Get a Free Old West CD With a Photo

COW PictureRichard Smith sent Chronicle of the Old West this picture.  The note that accompanied the picture said, “I started my printed newspaper last month, I enjoyed the articles.  I shot this photo today.  Thought you might enjoy it.”

We do enjoy it.  Richard also said we could use the picture as we wish.  And we will be using it.

This got us thinking.  There are probably other people who are creative with a camera who would like to take pictures that include Chronicle of the Old West as a central element.

We’ll be sending Richard one of our story CD’s as a thank you.

Anyone else who sends us a picture we can use will also get a story CD as a thank you.

So, go out there; take a picture with Chronicle of the Old West as a central element; and send it via email to

We’re looking forward to hearing from you.     

*For More on the Chronicle of the Old West newspaper, click HERE.

Old West TV: The Arizona Rangers

On this episode of Chronicle of the Old West TV Dakota Livesay gives us a brief history on what the Arizona Rangers were all about!

Chuckwagon: Sourdough Biscuits

          Sourdough biscuits were a delicacy whether on the trail or at the ranch.  Once a cook got a good sourdough starter he cherished it like a baby.  On the trail he would store it in a dark, cool place in his chuck wagon.  Here is one cooks recipe for a sourdough starter.

                                                2 cups of lukewarm potato water.
                                                2 cups flour.
                                                1 tablespoon sugar.

           Make potato water by cutting up 2 medium-sized potatoes into cubes, and boil in cups of water until tender.  Remove the potatoes and measure out two cups of the remaining liquid. (The potatoes can be used for the evening meal.)  Mix the potato water, flour and sugar into a smooth paste.  Set the mixture in a warm place until it doubles its original size.

*Courtesy of Chronicle of the Old West newspaper, for more click HERE.

George Custer’s Favorite Scout

William Averill Comstock was a military scout who could, “easily read all the signs Indians left for the information of other Indians, could interpret their smoke columns used in telegraphing, and after a party had passed, could tell with remarkable accuracy from its trail how many were in the party.”
Comstock was the prototypical military scout. He earned the name “Medicine Bill,” because he bit off the finger of a young Sioux woman who had received a rattlesnake bite.
But William Comstock had a secret past. Not that he was some bad criminal on the run, but the opposite. He was the grandnephew of James Fenimore Cooper. You see, Cooper wrote about the “noble savage”, and the whites on the western frontier hated Cooper’s romantic tales about the savage Indian.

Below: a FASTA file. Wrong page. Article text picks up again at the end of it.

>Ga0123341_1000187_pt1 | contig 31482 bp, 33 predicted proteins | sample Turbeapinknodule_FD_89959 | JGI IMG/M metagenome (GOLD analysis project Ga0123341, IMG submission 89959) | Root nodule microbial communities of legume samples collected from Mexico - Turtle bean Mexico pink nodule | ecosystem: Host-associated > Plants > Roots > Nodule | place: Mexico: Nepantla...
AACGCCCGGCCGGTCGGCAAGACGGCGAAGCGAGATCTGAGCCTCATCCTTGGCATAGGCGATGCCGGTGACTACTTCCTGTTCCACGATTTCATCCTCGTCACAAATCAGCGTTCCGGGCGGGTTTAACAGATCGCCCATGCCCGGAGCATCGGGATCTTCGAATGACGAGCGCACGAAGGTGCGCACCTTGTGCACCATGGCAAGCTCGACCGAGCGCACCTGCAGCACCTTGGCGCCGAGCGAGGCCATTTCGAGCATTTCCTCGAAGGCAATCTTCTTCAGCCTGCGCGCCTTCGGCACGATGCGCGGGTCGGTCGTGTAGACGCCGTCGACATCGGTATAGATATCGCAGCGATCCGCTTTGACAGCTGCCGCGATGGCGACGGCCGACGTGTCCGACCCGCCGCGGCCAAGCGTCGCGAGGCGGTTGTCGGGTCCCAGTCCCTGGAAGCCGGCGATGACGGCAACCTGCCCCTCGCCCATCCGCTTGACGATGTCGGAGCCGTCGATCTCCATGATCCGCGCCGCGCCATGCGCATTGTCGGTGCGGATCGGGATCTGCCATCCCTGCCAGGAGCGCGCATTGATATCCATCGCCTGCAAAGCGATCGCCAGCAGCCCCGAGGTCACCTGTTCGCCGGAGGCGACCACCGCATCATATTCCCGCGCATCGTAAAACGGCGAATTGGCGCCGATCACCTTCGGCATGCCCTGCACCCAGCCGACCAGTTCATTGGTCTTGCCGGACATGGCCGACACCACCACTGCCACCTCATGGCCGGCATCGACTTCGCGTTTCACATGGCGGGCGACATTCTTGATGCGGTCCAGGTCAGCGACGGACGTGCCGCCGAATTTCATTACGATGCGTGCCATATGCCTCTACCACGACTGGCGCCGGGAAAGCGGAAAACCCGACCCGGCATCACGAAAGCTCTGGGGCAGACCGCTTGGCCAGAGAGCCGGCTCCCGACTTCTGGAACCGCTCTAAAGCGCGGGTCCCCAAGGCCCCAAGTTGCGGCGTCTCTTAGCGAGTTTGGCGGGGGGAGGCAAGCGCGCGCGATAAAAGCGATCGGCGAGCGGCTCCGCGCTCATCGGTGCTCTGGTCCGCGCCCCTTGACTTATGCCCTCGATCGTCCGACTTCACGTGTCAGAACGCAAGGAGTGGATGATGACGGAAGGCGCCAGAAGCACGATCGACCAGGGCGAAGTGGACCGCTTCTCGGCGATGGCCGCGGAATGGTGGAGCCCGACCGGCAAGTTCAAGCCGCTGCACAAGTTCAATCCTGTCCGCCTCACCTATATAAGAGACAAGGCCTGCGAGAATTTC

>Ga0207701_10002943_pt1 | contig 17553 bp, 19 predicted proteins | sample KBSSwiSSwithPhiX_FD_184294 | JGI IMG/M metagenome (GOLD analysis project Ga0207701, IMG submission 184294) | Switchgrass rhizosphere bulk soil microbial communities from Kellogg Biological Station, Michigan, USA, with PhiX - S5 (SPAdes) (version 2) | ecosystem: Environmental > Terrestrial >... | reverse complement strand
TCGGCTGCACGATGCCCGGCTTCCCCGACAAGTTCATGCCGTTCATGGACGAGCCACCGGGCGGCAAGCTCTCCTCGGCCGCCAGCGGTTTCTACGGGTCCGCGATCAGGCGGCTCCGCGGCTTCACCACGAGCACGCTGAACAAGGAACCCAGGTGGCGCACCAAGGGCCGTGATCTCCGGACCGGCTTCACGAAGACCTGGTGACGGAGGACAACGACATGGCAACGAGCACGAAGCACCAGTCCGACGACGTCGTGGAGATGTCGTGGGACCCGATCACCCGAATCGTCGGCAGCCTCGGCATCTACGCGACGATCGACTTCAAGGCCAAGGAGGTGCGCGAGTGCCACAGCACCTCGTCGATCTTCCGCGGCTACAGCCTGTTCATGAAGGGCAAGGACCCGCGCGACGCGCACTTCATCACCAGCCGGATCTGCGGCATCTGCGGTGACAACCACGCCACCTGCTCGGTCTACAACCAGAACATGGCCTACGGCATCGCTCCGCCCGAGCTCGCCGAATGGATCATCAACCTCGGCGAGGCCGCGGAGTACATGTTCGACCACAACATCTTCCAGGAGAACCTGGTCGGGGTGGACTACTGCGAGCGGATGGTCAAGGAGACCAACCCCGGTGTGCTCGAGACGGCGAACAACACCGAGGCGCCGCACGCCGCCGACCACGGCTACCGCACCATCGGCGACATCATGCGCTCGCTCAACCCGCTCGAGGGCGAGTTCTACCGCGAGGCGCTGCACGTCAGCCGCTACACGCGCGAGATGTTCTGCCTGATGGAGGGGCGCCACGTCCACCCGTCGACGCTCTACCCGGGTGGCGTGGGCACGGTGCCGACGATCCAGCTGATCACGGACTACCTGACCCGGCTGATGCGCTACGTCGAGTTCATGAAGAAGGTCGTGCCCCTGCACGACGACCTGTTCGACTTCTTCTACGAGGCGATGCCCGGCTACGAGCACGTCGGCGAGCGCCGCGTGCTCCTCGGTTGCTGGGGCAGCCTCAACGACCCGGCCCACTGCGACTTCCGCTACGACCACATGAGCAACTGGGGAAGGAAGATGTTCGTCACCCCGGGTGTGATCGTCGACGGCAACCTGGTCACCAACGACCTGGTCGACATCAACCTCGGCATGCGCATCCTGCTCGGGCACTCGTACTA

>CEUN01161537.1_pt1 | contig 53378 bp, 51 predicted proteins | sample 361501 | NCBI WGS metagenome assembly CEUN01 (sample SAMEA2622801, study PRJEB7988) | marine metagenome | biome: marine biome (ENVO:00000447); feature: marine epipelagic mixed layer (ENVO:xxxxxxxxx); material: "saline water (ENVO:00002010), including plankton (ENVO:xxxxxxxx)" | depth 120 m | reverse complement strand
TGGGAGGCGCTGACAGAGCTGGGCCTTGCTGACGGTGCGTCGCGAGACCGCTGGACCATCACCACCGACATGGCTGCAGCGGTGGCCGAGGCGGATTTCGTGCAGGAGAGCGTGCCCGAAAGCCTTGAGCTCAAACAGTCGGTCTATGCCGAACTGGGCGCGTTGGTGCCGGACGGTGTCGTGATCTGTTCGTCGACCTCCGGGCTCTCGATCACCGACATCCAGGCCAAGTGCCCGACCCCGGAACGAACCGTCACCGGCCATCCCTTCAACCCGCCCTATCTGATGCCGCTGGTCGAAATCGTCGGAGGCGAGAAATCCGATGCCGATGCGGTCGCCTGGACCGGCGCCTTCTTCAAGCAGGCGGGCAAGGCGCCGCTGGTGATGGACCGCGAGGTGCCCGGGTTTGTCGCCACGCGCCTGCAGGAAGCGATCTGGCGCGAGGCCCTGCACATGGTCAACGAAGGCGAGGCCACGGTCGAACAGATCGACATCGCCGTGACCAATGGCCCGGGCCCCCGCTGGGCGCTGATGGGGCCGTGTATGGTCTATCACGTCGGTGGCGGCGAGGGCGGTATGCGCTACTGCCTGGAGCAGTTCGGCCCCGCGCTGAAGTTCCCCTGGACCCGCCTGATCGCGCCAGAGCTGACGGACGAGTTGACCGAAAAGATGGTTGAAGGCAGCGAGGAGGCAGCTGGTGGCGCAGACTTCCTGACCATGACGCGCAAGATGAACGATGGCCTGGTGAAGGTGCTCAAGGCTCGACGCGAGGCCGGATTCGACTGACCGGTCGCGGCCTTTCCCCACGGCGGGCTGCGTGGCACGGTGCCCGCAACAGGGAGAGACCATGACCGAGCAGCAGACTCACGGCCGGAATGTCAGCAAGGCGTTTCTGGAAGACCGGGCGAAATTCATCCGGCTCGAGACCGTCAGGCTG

In August of 1868 a band of Indians attacked a village near Hays, Kansas.
Comstock and another scout named Abner Grover were sent to the camp of Cheyenne chief Turkey Leg to see if the rampaging braves could be brought under control. While in negotiations, Turkey Leg received word that the military had killed several Indians in retaliation. The negotiations were over, and on August 16, 1868, while traveling home Comstock was killed.
Now, the interesting thing is that William Comstock was George Armstrong Custer’s favorite scout. One of the few people Custer would listen to. The question is, would the Little Big Horn have taken place if Comstock had been riding alongside of Custer instead of dying eight years earlier?

Indians and the Dawes Severalty Act of 1887

Stephen AustinBy the late 1880’s most Indians were living on reservations. The reservations were under tribal ownership, with a communal style of control and use. Since it was the custom of white people to desire individual ownership of land and since many people felt that land ownership promoted industriousness, it was decided that the tribal ownership concept should be changed.
So, on February 8, 1887, the Dawes Severalty Act was passed. It gave the government the power to divide Indian reservations into privately owned plots. Men with families would receive 160 acres, single adult men got 60 acres, and boys received 40 acres. Women received nothing.
Except for women receiving nothing, it sounds like a pretty good deal, right? There were two problems. First, Indian culture was such that land, like air and sunlight wasn’t something that individuals owned. But the even greater problem was that it was a thinly veiled attempt by the government to take reservation land out of the hands of the Indians. For once the allotments were divided among the eligible Indians there were 86 million acres of land, or 62 percent of their holdings, left over. This land was available to be sold to anyone.
Even though friends of the Indians supported the act, it never produced the desired effect of assimilating Indians into white culture. In addition to the loss of lands, the Indians lost tribal bargaining power, and resentment developed that the government was trying to destroy traditional cultures.
Few people felt the Severalty Act was accomplishing its purpose, but it continued as law for forty years. Finally, in 1934, the Wheeler-Howard Act was passed that ended further transfer of lands from Indian hands, and made possible communal ownership to any tribe desiring it.
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